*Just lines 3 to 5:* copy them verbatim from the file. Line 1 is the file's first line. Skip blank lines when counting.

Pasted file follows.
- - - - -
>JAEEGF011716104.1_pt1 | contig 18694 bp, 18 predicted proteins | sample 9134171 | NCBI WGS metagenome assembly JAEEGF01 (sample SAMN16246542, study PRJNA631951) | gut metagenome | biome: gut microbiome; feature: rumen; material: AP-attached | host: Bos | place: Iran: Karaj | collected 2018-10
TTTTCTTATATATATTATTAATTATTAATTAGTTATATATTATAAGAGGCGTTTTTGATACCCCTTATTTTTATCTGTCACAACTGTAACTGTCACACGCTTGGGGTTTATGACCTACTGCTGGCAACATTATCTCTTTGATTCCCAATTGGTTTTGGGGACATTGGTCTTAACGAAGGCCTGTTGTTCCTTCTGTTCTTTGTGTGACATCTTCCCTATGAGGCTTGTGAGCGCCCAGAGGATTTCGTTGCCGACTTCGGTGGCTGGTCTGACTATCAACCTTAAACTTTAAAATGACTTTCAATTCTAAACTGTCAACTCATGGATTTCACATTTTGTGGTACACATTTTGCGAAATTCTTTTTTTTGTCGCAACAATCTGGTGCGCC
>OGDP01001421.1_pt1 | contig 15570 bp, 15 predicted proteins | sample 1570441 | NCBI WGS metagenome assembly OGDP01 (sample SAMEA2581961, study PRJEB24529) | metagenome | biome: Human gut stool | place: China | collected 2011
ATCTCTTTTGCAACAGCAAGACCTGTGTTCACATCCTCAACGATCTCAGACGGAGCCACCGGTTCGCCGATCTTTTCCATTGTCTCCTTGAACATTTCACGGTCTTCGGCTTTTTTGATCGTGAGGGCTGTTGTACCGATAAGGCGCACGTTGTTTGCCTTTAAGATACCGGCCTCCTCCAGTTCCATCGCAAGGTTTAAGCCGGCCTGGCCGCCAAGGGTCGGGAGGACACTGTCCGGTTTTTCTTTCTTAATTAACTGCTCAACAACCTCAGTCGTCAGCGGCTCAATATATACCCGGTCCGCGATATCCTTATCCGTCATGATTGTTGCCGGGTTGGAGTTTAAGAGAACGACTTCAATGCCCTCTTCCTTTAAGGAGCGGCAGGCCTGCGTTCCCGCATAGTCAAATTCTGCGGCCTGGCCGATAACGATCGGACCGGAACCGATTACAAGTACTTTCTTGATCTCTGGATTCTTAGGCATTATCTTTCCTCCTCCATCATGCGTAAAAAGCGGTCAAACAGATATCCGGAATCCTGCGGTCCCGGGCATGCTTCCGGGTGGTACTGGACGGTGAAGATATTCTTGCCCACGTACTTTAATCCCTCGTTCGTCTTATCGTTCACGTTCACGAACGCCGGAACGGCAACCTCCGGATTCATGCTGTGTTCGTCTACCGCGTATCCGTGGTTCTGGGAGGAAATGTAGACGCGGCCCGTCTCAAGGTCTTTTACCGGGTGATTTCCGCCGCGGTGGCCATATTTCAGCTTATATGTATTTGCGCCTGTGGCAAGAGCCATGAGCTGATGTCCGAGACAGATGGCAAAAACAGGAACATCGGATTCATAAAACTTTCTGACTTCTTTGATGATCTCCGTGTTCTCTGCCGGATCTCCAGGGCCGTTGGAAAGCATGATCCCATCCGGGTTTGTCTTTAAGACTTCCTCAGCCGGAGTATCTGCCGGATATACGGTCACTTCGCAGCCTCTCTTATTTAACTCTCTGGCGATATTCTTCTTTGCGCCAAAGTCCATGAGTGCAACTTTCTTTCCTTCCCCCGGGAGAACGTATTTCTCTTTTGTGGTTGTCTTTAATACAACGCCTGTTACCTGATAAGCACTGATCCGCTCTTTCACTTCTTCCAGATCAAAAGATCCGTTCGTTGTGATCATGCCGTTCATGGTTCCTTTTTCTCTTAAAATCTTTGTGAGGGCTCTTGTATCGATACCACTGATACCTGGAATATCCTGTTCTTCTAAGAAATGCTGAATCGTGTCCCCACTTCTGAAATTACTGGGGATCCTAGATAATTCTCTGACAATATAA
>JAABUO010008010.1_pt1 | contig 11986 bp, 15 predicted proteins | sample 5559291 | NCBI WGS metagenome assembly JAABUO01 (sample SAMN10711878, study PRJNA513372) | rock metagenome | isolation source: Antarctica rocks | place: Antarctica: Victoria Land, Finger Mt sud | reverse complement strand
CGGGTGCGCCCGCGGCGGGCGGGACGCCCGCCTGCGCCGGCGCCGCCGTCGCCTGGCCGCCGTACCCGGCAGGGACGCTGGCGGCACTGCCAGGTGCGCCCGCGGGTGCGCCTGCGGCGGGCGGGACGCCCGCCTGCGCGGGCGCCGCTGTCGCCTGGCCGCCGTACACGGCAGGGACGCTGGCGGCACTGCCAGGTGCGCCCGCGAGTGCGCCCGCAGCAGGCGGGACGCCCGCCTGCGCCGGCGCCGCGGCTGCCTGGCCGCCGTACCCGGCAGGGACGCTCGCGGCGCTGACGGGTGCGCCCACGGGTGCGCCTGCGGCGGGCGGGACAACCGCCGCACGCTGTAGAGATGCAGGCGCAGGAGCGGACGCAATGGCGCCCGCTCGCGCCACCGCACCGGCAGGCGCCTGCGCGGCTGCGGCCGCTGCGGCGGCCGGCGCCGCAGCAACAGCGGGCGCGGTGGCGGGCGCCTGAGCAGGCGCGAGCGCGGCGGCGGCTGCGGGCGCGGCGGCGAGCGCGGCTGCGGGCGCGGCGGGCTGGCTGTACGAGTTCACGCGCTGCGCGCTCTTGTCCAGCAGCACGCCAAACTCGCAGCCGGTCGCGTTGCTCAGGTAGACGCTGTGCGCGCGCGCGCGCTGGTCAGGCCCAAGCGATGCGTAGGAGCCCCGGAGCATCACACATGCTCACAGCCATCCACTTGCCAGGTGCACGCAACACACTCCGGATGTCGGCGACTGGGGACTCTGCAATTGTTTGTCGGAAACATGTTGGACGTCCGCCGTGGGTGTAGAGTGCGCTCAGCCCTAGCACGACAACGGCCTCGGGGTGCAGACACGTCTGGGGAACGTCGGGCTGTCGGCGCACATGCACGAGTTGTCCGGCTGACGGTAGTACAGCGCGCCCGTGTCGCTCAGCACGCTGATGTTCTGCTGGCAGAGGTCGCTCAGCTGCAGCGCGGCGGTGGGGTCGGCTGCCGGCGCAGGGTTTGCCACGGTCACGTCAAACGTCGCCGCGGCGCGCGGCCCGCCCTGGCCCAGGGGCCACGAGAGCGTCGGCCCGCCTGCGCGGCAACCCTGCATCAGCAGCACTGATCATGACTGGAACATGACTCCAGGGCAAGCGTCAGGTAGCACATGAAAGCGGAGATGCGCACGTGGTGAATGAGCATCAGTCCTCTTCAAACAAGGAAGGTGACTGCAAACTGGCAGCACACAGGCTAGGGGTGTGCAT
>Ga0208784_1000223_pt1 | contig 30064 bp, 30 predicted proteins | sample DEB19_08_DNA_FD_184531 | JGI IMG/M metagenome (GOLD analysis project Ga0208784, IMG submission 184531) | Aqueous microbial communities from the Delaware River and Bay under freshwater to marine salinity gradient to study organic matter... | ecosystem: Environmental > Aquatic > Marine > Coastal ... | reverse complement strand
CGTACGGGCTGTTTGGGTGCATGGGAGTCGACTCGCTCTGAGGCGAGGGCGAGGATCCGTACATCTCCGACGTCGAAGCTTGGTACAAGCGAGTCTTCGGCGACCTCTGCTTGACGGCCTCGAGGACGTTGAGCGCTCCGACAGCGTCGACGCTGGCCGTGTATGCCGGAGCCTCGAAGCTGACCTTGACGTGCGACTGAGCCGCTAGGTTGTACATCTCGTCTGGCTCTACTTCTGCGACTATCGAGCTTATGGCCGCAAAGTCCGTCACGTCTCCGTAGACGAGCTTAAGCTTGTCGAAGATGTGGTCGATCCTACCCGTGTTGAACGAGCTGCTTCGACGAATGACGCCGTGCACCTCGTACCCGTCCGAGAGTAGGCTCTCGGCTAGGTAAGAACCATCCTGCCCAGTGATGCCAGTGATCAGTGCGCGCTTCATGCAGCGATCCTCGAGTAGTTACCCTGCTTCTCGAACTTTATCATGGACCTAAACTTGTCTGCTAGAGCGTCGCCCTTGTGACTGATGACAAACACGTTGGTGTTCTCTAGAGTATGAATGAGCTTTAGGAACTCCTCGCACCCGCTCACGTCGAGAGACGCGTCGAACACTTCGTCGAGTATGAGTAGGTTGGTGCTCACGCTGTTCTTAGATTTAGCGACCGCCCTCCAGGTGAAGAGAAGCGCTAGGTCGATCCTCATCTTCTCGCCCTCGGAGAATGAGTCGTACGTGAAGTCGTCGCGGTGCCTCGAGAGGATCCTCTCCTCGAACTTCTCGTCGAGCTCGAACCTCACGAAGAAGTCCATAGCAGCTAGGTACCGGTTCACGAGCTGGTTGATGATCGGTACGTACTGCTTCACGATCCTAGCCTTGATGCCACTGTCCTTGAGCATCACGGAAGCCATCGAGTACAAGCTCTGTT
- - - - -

>OGDP01001421.1_pt1 | contig 15570 bp, 15 predicted proteins | sample 1570441 | NCBI WGS metagenome assembly OGDP01 (sample SAMEA2581961, study PRJEB24529) | metagenome | biome: Human gut stool | place: China | collected 2011
ATCTCTTTTGCAACAGCAAGACCTGTGTTCACATCCTCAACGATCTCAGACGGAGCCACCGGTTCGCCGATCTTTTCCATTGTCTCCTTGAACATTTCACGGTCTTCGGCTTTTTTGATCGTGAGGGCTGTTGTACCGATAAGGCGCACGTTGTTTGCCTTTAAGATACCGGCCTCCTCCAGTTCCATCGCAAGGTTTAAGCCGGCCTGGCCGCCAAGGGTCGGGAGGACACTGTCCGGTTTTTCTTTCTTAATTAACTGCTCAACAACCTCAGTCGTCAGCGGCTCAATATATACCCGGTCCGCGATATCCTTATCCGTCATGATTGTTGCCGGGTTGGAGTTTAAGAGAACGACTTCAATGCCCTCTTCCTTTAAGGAGCGGCAGGCCTGCGTTCCCGCATAGTCAAATTCTGCGGCCTGGCCGATAACGATCGGACCGGAACCGATTACAAGTACTTTCTTGATCTCTGGATTCTTAGGCATTATCTTTCCTCCTCCATCATGCGTAAAAAGCGGTCAAACAGATATCCGGAATCCTGCGGTCCCGGGCATGCTTCCGGGTGGTACTGGACGGTGAAGATATTCTTGCCCACGTACTTTAATCCCTCGTTCGTCTTATCGTTCACGTTCACGAACGCCGGAACGGCAACCTCCGGATTCATGCTGTGTTCGTCTACCGCGTATCCGTGGTTCTGGGAGGAAATGTAGACGCGGCCCGTCTCAAGGTCTTTTACCGGGTGATTTCCGCCGCGGTGGCCATATTTCAGCTTATATGTATTTGCGCCTGTGGCAAGAGCCATGAGCTGATGTCCGAGACAGATGGCAAAAACAGGAACATCGGATTCATAAAACTTTCTGACTTCTTTGATGATCTCCGTGTTCTCTGCCGGATCTCCAGGGCCGTTGGAAAGCATGATCCCATCCGGGTTTGTCTTTAAGACTTCCTCAGCCGGAGTATCTGCCGGATATACGGTCACTTCGCAGCCTCTCTTATTTAACTCTCTGGCGATATTCTTCTTTGCGCCAAAGTCCATGAGTGCAACTTTCTTTCCTTCCCCCGGGAGAACGTATTTCTCTTTTGTGGTTGTCTTTAATACAACGCCTGTTACCTGATAAGCACTGATCCGCTCTTTCACTTCTTCCAGATCAAAAGATCCGTTCGTTGTGATCATGCCGTTCATGGTTCCTTTTTCTCTTAAAATCTTTGTGAGGGCTCTTGTATCGATACCACTGATACCTGGAATATCCTGTTCTTCTAAGAAATGCTGAATCGTGTCCCCACTTCTGAAATTACTGGGGATCCTAGATAATTCTCTGACAATATAA
>JAABUO010008010.1_pt1 | contig 11986 bp, 15 predicted proteins | sample 5559291 | NCBI WGS metagenome assembly JAABUO01 (sample SAMN10711878, study PRJNA513372) | rock metagenome | isolation source: Antarctica rocks | place: Antarctica: Victoria Land, Finger Mt sud | reverse complement strand